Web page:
Two years before joining the Trump campaign as a foreign policy adviser, New York business consultant Carter Page was targeted for recruitment as an intelligence source by Russian spies promising favors for business opportunities in Russia, according to a sealed FBI complaint.
Page confirmed to ABC News that he is the individual identified as “Male-1” in a 2015 court document submitted in a case involving the Russian spies.
“I didn’t want to be a spy,” he said in an interview early Monday afternoon. “I’m not a spy.”
According to the document, the FBI interviewed Page as part of the investigation stemming from the indictment of three Russian men identified as agents of the Russian overseas intelligence agency, the SVR. One of them, Evgeny Buryakov, was operating undercover as an executive in the New York office of a Russian development bank. The Buryakov case resurfaced in headlines last week when President Trump’s son-in-law Jared Kushner revealed he had met with the head of the same bank. Buryakov was sentenced to 30 months in prison as part of a plea agreement, but he was released from prison over the weekend and is awaiting deportation to Russia.
In the FBI court filings, spy recruiters were overheard speaking with Buryakov about “the attempted use of Male-1 as an intelligence source for Russia,” the court record says. The recruiter says he “promised Male-1 a lot” and told him he would use his “connections in Russia” to “push contracts” his way. “For now, his enthusiasm works for me,” the recruiter says of Page.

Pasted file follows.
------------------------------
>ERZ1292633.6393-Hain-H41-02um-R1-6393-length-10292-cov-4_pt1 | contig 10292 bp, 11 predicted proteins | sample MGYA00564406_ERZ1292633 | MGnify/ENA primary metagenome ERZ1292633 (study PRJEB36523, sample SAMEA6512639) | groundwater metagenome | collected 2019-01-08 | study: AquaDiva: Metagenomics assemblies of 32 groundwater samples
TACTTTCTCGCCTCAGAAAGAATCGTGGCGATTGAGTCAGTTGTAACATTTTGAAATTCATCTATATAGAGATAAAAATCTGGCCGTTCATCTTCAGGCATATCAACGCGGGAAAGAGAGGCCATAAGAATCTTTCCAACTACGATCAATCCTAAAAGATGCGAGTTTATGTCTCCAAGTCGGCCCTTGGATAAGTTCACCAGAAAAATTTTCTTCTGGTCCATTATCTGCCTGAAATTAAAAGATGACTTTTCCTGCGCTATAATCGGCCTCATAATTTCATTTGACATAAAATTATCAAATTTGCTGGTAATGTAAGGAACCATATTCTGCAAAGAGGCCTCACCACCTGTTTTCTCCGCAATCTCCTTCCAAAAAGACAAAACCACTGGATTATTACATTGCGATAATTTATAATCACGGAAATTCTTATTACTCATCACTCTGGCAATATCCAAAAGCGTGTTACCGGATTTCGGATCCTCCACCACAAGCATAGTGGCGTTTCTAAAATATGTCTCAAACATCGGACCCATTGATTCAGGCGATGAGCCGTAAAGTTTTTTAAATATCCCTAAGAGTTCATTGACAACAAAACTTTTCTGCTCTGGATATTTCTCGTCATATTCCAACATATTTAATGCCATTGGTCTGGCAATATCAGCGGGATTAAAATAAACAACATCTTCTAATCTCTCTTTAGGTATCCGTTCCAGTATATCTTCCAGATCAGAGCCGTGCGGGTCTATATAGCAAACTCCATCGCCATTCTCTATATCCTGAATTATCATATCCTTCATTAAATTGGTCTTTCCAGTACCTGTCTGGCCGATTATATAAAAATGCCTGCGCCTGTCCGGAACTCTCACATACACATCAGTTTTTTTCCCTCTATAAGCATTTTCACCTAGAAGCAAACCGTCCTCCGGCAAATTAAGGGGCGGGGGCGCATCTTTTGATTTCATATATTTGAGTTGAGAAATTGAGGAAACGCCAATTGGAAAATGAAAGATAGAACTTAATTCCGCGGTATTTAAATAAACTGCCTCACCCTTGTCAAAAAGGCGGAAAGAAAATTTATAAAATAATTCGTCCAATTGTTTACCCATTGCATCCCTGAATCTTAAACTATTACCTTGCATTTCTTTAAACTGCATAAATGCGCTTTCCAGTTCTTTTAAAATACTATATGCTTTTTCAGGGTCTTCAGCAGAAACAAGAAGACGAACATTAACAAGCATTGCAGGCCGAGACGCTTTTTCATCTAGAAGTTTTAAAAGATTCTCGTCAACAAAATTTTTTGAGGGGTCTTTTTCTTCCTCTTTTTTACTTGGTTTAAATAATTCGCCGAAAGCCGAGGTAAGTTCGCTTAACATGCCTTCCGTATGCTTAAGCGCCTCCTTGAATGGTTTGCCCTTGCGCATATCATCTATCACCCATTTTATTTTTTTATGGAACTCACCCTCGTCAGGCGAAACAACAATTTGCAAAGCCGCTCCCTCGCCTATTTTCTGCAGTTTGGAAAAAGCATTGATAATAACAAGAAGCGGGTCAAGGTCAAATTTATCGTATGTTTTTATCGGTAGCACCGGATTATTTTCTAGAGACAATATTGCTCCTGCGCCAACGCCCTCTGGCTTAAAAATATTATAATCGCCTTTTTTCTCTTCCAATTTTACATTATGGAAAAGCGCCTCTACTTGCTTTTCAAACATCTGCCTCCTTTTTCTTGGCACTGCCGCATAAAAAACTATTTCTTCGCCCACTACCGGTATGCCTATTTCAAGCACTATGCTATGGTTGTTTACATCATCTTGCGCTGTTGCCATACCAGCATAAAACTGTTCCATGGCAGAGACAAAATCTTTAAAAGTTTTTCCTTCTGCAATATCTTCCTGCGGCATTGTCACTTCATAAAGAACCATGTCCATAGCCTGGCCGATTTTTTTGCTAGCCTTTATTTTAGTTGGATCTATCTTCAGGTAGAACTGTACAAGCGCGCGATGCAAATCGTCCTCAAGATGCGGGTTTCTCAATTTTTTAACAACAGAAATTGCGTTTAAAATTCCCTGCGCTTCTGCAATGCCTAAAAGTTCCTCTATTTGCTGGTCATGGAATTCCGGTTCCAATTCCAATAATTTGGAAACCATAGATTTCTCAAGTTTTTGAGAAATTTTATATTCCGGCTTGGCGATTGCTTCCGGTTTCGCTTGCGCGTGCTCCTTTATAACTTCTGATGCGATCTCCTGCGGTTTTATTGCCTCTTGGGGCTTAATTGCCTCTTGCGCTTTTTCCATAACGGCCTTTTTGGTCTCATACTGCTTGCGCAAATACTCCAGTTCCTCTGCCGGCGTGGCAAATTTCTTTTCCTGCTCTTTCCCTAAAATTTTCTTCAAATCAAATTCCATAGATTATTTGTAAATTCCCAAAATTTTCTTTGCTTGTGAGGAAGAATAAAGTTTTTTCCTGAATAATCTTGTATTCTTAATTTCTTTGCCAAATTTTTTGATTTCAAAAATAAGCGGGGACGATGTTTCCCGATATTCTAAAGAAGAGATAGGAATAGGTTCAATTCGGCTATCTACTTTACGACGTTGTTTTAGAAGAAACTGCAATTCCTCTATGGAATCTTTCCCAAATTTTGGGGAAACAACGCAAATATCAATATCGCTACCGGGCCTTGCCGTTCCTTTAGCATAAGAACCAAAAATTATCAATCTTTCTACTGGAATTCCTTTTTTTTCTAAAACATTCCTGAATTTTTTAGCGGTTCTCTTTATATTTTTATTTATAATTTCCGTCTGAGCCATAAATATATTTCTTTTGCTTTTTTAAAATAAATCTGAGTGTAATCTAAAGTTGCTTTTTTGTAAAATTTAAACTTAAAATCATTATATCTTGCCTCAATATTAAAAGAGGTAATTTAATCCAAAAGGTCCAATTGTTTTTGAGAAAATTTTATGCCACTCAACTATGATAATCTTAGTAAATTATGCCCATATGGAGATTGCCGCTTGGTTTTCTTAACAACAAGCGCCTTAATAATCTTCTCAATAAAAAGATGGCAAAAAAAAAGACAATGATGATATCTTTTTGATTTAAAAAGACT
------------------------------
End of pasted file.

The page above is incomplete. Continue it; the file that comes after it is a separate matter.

Early in his campaign for president, Trump identified Page as one of his top foreign policy advisers during a Washington Post editorial board meeting. At the time, Page had almost no public profile in Washington foreign policy circles. In September, he emerged as a key figure in the investigation into Russian interference in the 2016 elections when questions began to circulate about a speech he gave at a prominent Moscow university over the summer. Page was also named in the now infamous dossier prepared by former British spy Christopher Steele hired to conduct opposition research on Trump. The dossier alleged that Page used the speech as cover to meet with senior Kremlin officials on Trump’s behalf, a claim that Page has denied.
“It would have been an honor to meet [Russian oil executive and Putin ally] Igor Ivanovich [Sechin], but I never had that opportunity,” Page said.